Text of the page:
1. This site uses cookies. By continuing to use this site, you are agreeing to our use of cookies. Learn More.

  2. Click here to enter the drawing for your chance to win a Kizer Sheepdog & Ka-Bar Dozier Folding Hunter, , Bladeforums.com swag or memberships!

    Be sure to read the rules before entering, then help us decide next week's giveaway by hitting the poll in that thread! Entries close at midnight, Saturday August 10!

    Once the entries close, we'll live stream the drawing on Sunday, July 28 at 5PM Eastern. Tune in to our YouTube channel TheRealBladeForums for a chance to win bonus prizes!

    Questions? Comments? Post in the discussion thread here

Case Gripe--single spring models

Discussion in 'Traditional Folders and Fixed Blades' started by revnewk, Feb 1, 2019.

  1. revnewk


    Jan 24, 2006
    Full disclosure: I am a 52-year old guy with a decades long loyalty to Buck Knives. I've sold off the rest of the brands in my collection (e.g. Benchmade, Spyderco, Cold Steel, etc.) and have focused on Buck.

    But, I have begun to explore the traditional knife patterns beyond what Buck offers. I ventured into GEC/Tidioute and purchased a Dixie Possum Skinner (micarta) and was instantly blown away with the materials, fit-n-finish, spring snap, alignment of two blades on one spring, and overall presentation. Just wow!

    But I also took a step towards Case with the same anticipation...and have been greatly disappointed so far. I have spent over $100 on two single-spring, two-bladed knives (Baby Butterbean and Mini Copperhead), and BOTH blades on BOTH knives rub against each other. At a price point of at least $60 each, I expected way more.

    So...here is my gripe and question: Is this typical for all single-spring Case knives? I prefer thinner profiles for the pants pockets. If this is par for Case, then I will look elsewhere for thinner traditional patterns. Most likely that will be towards GEC.

    That is, until Buck expands their USA-made 300 Series. ;)

    Thanks, guys, for your thoughts and counsel.
  2. scrteened porch

    scrteened porch Basic Member Basic Member

    Feb 19, 2012
    My GEC Churchill had the worst blade rub I've seen on a single spring two-blader.
  3. Modoc ED

    Modoc ED Gold Member Gold Member

    Mar 28, 2010
    revnewk likes this.
  4. Railsplitter

    Railsplitter Gold Member Gold Member

    Oct 31, 2010
    Are you saying that the blades touch each other when closed or that they rub together when one of them is opened?

    If they don't touch each other when closed then the rubbing is caused by the user which is very, very common regardless of the brand.
  5. Hickory n steel

    Hickory n steel Basic Member Basic Member

    Feb 11, 2016
    Could be you pushing one blade into the other when you open the knife.
  6. jmh33

    jmh33 Gold Member Gold Member

    Mar 16, 2003
    Blade rub is normal and acceptable..:rolleyes: Talked to the head of QC last spring and this is what he told me..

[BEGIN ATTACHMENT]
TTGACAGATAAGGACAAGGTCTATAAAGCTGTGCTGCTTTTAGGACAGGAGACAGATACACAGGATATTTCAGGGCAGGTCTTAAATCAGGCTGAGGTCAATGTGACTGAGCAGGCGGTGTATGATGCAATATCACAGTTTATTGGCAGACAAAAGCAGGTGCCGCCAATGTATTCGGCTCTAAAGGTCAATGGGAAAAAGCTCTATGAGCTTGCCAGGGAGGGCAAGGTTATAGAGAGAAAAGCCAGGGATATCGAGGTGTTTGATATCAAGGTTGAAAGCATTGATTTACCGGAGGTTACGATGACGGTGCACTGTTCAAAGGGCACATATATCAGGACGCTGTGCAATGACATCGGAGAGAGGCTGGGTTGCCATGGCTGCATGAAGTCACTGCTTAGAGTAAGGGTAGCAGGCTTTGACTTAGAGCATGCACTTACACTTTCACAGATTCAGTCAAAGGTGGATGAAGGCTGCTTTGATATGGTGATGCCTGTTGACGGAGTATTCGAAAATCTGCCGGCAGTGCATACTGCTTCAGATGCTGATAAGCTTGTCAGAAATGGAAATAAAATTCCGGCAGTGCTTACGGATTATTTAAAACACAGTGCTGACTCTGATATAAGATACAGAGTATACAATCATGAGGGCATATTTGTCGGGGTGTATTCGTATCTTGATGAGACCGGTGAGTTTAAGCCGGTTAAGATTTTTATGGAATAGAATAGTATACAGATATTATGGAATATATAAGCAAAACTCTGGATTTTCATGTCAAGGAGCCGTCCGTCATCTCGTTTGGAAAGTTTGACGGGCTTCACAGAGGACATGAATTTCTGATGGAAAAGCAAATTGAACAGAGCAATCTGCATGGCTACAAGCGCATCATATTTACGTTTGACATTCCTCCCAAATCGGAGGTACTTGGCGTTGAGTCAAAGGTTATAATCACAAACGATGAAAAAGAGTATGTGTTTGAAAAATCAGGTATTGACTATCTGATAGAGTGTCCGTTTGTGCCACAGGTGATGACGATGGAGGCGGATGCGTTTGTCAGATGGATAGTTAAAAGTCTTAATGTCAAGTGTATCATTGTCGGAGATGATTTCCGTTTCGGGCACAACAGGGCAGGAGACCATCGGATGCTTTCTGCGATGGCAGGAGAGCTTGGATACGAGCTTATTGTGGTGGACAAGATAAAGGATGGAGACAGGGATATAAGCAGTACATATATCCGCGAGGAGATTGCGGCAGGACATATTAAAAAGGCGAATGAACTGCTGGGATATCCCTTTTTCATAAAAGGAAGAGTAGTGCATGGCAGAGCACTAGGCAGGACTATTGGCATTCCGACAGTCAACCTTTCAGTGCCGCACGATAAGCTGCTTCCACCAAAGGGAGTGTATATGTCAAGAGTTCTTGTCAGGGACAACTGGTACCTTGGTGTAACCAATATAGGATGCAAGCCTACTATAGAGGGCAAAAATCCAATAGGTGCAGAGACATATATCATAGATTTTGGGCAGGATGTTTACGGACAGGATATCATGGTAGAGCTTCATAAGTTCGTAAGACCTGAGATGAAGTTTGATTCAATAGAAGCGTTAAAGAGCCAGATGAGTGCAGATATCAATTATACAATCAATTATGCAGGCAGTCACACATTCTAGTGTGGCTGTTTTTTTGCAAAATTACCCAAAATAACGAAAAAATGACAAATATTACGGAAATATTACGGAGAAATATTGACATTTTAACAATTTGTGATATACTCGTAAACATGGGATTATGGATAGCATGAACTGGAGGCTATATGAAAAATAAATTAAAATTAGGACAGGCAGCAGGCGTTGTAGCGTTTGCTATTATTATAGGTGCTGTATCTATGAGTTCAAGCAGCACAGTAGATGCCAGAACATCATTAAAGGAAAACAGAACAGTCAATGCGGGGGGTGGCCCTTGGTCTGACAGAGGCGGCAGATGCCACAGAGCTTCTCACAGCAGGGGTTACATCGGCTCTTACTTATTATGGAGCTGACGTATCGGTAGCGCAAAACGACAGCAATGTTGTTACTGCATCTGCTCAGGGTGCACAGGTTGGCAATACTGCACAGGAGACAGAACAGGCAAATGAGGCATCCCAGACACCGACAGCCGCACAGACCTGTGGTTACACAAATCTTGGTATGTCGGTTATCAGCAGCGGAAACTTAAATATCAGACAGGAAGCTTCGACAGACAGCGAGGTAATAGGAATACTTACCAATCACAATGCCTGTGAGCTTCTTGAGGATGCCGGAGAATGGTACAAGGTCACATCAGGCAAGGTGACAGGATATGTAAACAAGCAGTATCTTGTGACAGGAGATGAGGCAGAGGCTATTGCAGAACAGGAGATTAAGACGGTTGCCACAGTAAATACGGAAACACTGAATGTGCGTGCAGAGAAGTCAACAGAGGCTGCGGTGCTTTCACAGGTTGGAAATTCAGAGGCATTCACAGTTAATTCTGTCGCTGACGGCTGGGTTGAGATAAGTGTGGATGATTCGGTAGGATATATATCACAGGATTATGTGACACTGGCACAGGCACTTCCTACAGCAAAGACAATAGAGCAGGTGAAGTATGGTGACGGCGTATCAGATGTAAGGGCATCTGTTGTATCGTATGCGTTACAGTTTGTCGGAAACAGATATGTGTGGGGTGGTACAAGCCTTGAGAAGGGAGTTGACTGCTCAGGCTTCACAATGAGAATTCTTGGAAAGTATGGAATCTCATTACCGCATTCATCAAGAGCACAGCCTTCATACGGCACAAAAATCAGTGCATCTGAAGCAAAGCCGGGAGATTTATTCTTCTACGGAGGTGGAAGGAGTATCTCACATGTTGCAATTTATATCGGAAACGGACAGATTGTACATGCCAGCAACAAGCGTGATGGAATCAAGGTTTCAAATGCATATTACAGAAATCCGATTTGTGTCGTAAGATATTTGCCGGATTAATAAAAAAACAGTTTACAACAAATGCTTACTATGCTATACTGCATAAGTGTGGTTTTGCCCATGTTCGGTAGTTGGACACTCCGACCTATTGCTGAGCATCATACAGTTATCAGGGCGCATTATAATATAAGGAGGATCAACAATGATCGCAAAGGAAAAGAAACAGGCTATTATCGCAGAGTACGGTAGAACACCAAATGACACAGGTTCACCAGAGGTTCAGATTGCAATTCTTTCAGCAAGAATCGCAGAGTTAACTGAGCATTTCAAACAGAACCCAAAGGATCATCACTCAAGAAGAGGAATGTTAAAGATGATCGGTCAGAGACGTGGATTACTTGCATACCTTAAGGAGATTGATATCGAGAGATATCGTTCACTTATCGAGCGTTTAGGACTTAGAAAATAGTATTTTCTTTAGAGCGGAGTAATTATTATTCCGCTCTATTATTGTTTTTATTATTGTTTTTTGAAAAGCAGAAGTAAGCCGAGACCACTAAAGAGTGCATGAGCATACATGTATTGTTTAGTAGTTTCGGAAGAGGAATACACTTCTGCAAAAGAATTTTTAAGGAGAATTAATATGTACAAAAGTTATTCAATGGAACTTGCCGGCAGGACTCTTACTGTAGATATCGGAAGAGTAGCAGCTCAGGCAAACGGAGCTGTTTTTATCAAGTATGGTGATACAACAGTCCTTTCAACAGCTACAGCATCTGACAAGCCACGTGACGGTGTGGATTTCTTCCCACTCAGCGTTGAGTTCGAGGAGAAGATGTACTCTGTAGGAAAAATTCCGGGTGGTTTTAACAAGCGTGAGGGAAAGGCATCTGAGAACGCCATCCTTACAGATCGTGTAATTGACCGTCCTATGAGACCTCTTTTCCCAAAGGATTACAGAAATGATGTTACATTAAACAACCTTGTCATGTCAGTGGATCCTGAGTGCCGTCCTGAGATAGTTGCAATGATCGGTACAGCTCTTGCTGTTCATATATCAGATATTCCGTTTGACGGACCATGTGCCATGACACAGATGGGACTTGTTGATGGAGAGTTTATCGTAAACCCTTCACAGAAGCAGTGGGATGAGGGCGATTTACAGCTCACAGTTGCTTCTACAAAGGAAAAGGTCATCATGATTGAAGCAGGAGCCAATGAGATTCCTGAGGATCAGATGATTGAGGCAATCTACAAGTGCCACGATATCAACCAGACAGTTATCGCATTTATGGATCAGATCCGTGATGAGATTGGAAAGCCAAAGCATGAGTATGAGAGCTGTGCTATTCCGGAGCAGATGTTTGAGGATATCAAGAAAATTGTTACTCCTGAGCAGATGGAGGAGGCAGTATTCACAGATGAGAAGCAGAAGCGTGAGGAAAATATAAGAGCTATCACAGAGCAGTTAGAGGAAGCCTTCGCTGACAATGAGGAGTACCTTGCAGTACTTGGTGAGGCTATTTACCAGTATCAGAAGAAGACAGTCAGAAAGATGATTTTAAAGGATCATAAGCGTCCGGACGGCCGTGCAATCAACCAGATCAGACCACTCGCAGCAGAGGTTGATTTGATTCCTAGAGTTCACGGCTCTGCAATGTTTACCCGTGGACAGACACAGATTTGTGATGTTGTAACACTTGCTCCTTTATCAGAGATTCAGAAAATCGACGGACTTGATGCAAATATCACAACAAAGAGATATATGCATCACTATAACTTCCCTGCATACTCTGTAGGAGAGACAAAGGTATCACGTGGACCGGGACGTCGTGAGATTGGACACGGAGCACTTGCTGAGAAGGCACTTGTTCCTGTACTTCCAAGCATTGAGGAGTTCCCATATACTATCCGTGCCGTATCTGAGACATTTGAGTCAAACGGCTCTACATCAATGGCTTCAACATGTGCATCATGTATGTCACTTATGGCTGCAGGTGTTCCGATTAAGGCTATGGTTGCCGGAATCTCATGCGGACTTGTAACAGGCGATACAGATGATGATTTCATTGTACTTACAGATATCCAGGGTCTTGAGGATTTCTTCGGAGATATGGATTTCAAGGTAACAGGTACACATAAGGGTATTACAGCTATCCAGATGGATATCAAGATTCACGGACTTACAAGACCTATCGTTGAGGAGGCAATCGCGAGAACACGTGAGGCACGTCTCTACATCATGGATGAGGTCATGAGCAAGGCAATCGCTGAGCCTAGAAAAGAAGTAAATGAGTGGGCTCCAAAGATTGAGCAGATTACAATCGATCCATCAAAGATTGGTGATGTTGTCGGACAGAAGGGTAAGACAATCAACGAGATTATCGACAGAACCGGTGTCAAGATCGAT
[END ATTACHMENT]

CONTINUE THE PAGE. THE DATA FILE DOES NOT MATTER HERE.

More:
jc57 likes this.
  7. revnewk


    Jan 24, 2006
    Thanks, guys. I understand that often one blade is pushed into the other...but this never happens with my GEC/Tidioute (one-spring). Must just be Case?

    By the way, both of my Case knife blades touch when closed. I returned the mini-copperhead today. Sad...I really liked the design. My Baby Butterbean is too marked up on the blades to return or sell.

    If the QC at Case said that two blade sharing one spring commonly rub and should just be expected/endured, then I will look to GEC for such knives. As far as buying Case, I will only look at the single-blade knives with a thin profile (e.g. barlow, mini-copperlock).
    Last edited: Feb 1, 2019
    Railsplitter likes this.
  8. Rich S

    Rich S

    Sep 23, 2005
    I know this is heresy but look at RoughRider knives (yes, China made),but IMHO excellent quality and workmanship for their prices -lots of styles at boot.
  9. meako

    meako Gold Member Gold Member

    Sep 4, 2006
    I may have been lucky with Case-I have a few which due to the tyranny of distance were sourced from internet dealers.
    I would say generally that such defects as off centering,blade rub, BOOB(blunt out of box) and washy dyed bone colouration are not typical of Case but somewhere between occasional and uncommon.Mostly,they are good in other words.
    If you have the opportunity to check out the knives yourself in an actual shop you are in luck.
    Also -welcome aboard the forum and have you seen the 2018 annual traditional Forum knife we had built by Buck this year in a bold and audacious leap from GEC who have built most of them over the last 10 years or so (and hopefully will in the future ).
  10. Will Power

    Will Power

    Jan 18, 2007
    Not encountered blade rub on any of my GEC knives with Pen construction: 13, 33, 35, 57,62, 68, 82. So that's an exemplary record :thumbsup:

    CASE well yes some. One Yellow D Penknife has it the other doesn't, same with 2 Half Whittlers one has some the other doesn't. The CASE/Bose Norfolk doesn't (nor should it at that price!!) nor does the Mini Copperhead. All have fine W&T though,

    Rough Rider Mini Copperhead, 2, neither have it. Same with another one of their Penknives with Spear/Pen on one spring.

    Bucks of course use unkrinked blades and a spring per blade but still carry slim which is good.
    revnewk likes this.
  11. JohnDF

    JohnDF Gold Member Gold Member

    May 14, 2018
    I've had two Case stockman knives that were so off I couldn't close the spey blade because they would hit the sheepsfoot on the way down. I had to push on the blade slightly to get them to close. Case isn't at the top when it comes to quality, but they can get it right sometimes too. If you get a good one, then you have a really good knife. They seem to be improving as of late from what I've noticed. Still, it's much better to handle their knives before purchasing.
    Pinemoon likes this.
  12. Pinemoon

    Pinemoon Gold Member Gold Member

    Mar 25, 2005
    I think this sums it up very well.